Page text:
Jonathan Trott has just won ECB’s Cricketer of the Year Award, a fair tribute to a man with an average of over 65 in the past 12 months. Not so long ago, it was said it was said of the English line-up that once Kevin Pietersen was dismissed, it was ready for the taking. Now, Trott and Bell (and Strauss and Cook at the top) make sure that’s not the case.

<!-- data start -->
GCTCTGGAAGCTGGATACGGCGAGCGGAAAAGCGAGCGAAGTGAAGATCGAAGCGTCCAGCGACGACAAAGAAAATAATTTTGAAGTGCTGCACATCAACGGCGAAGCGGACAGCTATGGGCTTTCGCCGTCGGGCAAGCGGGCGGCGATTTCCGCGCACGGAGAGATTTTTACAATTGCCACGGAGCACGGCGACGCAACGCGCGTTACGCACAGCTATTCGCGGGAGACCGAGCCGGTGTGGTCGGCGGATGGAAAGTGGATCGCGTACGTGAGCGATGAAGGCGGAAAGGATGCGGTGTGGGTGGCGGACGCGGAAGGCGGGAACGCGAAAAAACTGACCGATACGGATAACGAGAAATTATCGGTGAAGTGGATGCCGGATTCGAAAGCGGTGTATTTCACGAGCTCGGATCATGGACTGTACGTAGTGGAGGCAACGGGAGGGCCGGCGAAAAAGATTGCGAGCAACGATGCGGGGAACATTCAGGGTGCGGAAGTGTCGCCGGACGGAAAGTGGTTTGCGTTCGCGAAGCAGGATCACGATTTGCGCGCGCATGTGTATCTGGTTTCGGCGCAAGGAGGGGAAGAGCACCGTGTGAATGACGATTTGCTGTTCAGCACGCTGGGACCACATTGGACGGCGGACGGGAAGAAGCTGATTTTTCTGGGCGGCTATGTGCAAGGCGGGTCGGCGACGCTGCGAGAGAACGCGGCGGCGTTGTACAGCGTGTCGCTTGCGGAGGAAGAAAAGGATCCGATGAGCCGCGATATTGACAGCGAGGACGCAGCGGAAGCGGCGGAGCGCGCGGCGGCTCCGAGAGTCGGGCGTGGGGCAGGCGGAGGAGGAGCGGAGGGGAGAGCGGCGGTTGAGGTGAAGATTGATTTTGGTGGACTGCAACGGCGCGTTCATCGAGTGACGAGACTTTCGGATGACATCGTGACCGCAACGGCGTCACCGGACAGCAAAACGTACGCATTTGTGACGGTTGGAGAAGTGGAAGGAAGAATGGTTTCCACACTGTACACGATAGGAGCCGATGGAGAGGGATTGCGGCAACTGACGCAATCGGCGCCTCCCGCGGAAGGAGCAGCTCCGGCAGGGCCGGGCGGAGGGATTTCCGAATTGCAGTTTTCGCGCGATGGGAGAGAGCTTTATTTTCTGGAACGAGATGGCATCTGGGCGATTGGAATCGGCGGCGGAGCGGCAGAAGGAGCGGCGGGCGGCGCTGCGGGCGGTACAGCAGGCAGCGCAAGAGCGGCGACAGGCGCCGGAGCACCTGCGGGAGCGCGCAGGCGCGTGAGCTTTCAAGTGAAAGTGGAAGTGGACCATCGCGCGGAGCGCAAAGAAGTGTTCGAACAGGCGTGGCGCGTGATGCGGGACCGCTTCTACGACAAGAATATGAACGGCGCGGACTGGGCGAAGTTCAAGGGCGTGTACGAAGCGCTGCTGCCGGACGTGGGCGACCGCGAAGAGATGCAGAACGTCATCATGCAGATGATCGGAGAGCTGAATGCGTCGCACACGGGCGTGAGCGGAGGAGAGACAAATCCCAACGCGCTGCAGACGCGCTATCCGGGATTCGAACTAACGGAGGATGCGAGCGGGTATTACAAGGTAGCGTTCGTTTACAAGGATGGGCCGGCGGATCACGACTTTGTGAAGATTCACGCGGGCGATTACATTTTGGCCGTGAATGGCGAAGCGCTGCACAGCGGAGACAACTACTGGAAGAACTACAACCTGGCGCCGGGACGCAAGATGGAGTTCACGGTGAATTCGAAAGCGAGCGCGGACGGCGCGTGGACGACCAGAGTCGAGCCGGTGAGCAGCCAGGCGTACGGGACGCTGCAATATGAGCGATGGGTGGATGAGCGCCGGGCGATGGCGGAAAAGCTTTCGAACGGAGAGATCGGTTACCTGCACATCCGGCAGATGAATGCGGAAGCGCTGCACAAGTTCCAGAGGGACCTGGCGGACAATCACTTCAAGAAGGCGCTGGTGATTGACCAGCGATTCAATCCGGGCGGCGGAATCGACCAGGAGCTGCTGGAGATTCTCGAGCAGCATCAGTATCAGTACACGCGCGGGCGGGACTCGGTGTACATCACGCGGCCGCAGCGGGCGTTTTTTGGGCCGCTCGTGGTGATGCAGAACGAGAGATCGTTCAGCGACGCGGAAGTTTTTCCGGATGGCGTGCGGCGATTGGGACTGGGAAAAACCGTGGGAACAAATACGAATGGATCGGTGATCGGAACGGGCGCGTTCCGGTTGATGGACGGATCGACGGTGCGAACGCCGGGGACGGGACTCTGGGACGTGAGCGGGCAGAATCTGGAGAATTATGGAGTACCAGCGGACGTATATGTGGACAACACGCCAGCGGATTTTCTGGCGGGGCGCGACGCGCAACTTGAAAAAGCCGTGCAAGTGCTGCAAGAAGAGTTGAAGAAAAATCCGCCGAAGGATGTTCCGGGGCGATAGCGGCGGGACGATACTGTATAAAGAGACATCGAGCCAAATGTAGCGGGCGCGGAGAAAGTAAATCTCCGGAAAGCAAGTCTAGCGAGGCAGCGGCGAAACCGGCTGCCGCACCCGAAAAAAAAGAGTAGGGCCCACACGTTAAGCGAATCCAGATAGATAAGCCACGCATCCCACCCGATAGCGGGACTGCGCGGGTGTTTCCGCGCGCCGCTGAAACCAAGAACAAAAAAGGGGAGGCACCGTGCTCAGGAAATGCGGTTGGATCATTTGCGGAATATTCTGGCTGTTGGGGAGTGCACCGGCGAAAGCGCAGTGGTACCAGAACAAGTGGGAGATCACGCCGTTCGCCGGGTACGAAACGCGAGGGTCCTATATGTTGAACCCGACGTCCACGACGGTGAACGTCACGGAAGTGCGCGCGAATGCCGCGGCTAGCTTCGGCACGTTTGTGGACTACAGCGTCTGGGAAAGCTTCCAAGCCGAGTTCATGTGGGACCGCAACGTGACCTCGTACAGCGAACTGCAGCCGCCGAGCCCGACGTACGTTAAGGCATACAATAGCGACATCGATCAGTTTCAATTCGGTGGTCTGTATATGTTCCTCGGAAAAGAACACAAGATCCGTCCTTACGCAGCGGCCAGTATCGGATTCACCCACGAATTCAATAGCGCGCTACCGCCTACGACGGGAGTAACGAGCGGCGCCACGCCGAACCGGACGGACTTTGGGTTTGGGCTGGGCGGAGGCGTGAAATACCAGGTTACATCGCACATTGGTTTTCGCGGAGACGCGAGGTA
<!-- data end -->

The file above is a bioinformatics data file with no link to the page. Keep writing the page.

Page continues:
The problem with Trott is that he’s an anti-Pietersen. He scores runs (more than K.P. now), but in his own way — one at a time, with stodgy resolve. It’s difficult to watch. In fact, the only thing that makes it palatable is listening to Test Match Sofa make fun of how awfully difficult it is to watch Trott. But I try not to take the Trott hatred too far, lest that give Test cricket critics another piece of evidence in their fight against the format. Indeed, Trott’s style of play is in line with my paean to anti-modernity: slow, determined, humble, solid. So if I have to watch him and grit my teeth, so be it.